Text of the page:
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Feb 14, 2020 - 9:46:40 AM
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6418 posts since 6/27/2009

Surprisingly we haven’t covered Sally Ann as a TOTW and Valentine’s Day seems just the time to celebrate it.  It’s one of those older songs whose roots are hard to discover.  With its many variations (Fiddlers Companion lists four), you hear similarities to Sail Away Ladies, Great Big Taters in Sandy Land and Liza Jane.


Cecil Sharp collected lyrics from North Carolina as early as 1918: 


Oh, where are you going Sally Ann (X3)

I’m going to the wedding, Sally Ann


Oh shake that little foot, Sally Ann (X3)

You’re a pretty good dancer, Sally Ann


Traditional lyrics are often heard with these lines:


Have you ever seen a muskrat, Sally Ann

Draggin’ his thick tail through the sand

Pickin’ a banjo, kickin’ up sand

I’m gonna marry you, Sally Ann


Make my livin’ in sandy land (X3)’

Raise them taters, Sally Ann


The earliest recording is Charlie Bowman with The Hill Billies in 1925, singing lyrics similar to those collected by Cecil Sharp.  It’s said that Charlie won many fiddle contests with the tune. Sixteen-year-old Frank Blevins & His Tar Hell Rattlers recorded on the spot in 1927, making up the band name and sipping corn liquor.  


Tommy Jarrell and Frank Cockerham played in Surry County, North Carolina where Sally Ann was jokingly said to be the “national anthem.”  Fred was said to have snuck his brother’s fiddle outside to learn as a boy and Sally Ann was the first tune he showed his mother.  According to Fred, his brother Pete gave up the fiddle soon after because Fred turned out to be so good.  We usually know Fred more for his banjo playing.  Tommy at age 14 brought home a third part he learned in Virginia, heard in the video link below.


Earl Scruggs gave Sally Ann his signature bluegrass treatment and it’s one all budding players work on.  I did so, too, and it taught me his up-the-neck techniques often utilized, including chordal shapes and string bending.  But that was a while back, and I prefer clawing the tune in an easy-going manner these days.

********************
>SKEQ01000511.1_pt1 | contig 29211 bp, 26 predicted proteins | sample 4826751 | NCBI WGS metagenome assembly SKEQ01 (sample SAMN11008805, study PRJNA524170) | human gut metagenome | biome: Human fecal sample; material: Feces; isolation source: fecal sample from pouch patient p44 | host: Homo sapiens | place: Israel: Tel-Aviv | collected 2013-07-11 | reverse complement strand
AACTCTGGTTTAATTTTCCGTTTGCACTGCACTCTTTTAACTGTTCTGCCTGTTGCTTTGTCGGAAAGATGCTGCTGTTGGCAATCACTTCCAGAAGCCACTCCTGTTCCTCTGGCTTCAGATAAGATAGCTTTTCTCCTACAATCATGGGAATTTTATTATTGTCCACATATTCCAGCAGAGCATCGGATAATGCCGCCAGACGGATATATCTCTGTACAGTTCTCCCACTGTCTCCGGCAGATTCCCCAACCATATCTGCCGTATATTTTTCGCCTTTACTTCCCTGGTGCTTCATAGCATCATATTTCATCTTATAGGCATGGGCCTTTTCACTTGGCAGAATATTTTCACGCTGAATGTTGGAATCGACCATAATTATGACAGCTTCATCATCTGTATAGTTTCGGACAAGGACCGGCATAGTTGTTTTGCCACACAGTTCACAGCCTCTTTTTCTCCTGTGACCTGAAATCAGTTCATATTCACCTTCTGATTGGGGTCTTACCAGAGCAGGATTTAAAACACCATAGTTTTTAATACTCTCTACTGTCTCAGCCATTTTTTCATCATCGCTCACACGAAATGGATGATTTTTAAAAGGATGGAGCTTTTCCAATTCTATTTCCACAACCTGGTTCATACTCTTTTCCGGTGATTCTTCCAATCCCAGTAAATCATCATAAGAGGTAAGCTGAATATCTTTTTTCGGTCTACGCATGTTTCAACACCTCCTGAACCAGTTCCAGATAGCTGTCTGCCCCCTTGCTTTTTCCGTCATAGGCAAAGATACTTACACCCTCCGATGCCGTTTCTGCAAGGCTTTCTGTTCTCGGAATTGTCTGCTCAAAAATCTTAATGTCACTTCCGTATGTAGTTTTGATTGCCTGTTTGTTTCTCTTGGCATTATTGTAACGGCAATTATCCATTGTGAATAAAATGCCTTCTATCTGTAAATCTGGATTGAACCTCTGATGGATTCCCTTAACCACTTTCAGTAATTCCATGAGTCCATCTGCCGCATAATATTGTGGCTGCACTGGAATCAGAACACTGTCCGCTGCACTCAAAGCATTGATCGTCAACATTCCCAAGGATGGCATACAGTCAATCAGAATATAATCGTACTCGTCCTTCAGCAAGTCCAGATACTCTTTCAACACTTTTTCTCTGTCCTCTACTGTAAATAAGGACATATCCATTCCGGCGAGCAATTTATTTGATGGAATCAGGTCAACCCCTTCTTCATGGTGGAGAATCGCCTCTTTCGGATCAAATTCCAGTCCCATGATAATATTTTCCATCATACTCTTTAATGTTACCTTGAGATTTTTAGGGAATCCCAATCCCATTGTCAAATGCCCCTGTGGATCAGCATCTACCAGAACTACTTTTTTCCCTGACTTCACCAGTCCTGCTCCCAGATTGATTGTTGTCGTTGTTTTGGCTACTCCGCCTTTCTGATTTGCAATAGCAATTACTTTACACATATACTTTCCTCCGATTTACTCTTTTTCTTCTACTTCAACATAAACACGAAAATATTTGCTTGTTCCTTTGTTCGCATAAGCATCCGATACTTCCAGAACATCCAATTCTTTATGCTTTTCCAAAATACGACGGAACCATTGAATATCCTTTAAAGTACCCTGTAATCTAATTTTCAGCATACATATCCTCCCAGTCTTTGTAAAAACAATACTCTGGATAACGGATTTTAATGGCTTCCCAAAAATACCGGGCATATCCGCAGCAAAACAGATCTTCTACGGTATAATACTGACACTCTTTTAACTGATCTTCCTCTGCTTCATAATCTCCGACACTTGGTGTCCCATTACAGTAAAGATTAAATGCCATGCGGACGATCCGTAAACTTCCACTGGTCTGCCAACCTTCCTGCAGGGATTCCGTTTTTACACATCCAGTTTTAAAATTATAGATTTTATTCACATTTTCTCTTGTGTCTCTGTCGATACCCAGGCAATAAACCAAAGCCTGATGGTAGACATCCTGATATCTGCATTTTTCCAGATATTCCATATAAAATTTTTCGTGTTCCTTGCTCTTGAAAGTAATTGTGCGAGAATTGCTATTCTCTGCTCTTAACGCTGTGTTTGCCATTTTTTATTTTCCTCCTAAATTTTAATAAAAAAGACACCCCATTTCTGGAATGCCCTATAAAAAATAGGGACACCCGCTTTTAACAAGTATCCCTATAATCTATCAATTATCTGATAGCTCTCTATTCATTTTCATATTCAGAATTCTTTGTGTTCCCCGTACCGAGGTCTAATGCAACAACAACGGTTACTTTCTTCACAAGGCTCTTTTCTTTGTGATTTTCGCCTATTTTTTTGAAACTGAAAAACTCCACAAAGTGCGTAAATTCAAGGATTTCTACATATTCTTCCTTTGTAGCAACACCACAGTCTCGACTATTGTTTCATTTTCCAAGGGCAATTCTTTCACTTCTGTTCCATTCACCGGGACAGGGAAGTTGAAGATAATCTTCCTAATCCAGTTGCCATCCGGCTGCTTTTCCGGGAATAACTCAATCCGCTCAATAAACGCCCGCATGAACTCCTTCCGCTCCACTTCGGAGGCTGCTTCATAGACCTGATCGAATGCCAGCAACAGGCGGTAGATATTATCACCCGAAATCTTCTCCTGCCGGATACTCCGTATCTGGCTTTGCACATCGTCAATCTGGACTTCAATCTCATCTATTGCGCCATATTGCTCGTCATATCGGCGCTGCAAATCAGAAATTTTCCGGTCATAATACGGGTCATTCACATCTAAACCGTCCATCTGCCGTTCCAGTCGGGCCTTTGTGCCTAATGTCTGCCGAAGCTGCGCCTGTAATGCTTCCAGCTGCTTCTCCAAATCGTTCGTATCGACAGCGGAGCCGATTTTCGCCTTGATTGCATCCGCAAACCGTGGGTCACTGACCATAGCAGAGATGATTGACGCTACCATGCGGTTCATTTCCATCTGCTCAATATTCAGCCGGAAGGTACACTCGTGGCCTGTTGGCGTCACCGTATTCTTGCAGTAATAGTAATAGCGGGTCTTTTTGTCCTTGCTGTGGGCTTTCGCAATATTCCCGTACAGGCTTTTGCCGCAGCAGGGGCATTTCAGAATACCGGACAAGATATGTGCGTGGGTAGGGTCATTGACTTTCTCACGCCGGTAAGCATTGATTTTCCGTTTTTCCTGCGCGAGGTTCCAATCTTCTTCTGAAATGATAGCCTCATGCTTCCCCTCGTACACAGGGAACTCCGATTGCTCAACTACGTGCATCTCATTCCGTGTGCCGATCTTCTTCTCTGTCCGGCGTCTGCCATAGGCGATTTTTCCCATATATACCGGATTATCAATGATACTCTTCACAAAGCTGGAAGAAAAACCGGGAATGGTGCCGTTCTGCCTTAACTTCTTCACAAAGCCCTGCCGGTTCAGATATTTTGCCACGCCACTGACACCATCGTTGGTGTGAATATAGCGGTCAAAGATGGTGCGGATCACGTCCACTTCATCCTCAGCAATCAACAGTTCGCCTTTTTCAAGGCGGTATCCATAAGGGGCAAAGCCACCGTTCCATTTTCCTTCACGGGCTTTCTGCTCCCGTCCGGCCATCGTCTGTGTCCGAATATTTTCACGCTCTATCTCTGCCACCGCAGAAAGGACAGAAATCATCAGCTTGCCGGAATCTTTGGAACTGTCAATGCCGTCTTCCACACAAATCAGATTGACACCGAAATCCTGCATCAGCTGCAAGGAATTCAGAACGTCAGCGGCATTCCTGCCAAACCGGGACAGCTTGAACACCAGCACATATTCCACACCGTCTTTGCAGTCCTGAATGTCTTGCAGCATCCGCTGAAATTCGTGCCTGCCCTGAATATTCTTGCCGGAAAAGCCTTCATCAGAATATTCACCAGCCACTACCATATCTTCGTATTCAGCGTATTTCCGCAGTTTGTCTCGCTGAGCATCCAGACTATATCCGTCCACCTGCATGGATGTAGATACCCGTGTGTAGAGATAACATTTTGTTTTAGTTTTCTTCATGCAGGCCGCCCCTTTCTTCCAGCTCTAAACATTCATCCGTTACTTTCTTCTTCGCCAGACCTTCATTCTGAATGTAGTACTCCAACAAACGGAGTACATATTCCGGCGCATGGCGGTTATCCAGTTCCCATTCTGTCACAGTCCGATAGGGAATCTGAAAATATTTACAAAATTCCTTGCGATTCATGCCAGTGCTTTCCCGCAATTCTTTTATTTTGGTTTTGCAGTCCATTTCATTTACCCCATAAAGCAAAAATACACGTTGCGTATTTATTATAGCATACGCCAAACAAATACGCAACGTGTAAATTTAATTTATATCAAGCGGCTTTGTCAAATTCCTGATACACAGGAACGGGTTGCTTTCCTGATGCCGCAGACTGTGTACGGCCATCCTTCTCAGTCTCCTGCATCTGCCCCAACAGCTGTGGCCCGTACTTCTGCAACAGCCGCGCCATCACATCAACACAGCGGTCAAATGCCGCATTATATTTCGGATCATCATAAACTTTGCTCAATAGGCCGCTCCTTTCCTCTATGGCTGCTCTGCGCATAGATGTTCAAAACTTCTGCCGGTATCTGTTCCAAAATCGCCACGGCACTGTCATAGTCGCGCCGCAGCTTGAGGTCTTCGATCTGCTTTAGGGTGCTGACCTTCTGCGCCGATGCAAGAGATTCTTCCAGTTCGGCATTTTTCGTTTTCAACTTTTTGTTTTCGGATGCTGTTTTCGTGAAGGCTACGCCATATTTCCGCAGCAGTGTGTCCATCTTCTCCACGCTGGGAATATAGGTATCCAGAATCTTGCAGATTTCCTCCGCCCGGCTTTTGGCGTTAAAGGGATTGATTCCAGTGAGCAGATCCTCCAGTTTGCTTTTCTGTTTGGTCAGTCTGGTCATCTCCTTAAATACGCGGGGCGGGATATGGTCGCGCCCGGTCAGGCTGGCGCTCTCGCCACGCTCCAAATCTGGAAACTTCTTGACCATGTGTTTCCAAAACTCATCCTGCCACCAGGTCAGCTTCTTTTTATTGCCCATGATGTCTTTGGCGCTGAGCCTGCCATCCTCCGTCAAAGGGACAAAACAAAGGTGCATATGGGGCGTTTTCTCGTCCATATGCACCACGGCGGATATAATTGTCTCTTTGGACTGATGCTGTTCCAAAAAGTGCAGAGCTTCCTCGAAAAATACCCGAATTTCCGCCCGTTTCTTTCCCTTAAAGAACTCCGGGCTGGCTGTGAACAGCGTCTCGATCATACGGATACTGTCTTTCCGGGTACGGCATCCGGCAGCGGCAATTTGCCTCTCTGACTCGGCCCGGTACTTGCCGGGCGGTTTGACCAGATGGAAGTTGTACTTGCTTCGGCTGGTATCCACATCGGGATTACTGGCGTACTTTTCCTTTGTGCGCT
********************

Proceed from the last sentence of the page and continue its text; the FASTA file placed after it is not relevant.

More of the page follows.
My favorite is J. P. Fraley’s.  His has a sadder tone, which for me matches the set of lyrics telling of Sally Ann marrying Johnny who was hung right after the wedding.  Though there is no singing in J. P.’s version, here are the sad lyrics:


Love in his heart and flowers in hand,

Johnny proposed to Sally Anne,

Sally shivered as she said,

I’ll love you till the day I’m dead


Johnny got married in his one good suit,

But the ride from church he bore strange fruit,

Down by the road you can hear the cry,

As he hung from a tree, she watched him die


Who’s gonna dance with Sally Ann

Who’s gonna touch her trembling hand

When the fiddler takes the stand,

Who’s gonna dance with Sally Ann?


Sally attends every wedding ‘round here,

Looking for her Johnny dear,

You can feel them in the room 

If the fiddler plays that tune


Sally Ann is a fun tune to explore. Hope to see some of your own versions posted here.  Happy Valentine’s Day!


Frank Blevins and the Tar Hell Rattlers

J.P. Fraley

Tommy Jarrell

Wade Ward

Dwight Diller

Steve Martin

Mary Z Cox





Edited by - JanetB on 02/14/2020 22:06:10

Feb 14, 2020 - 11:27:29 AM
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2473 posts since 4/29/2012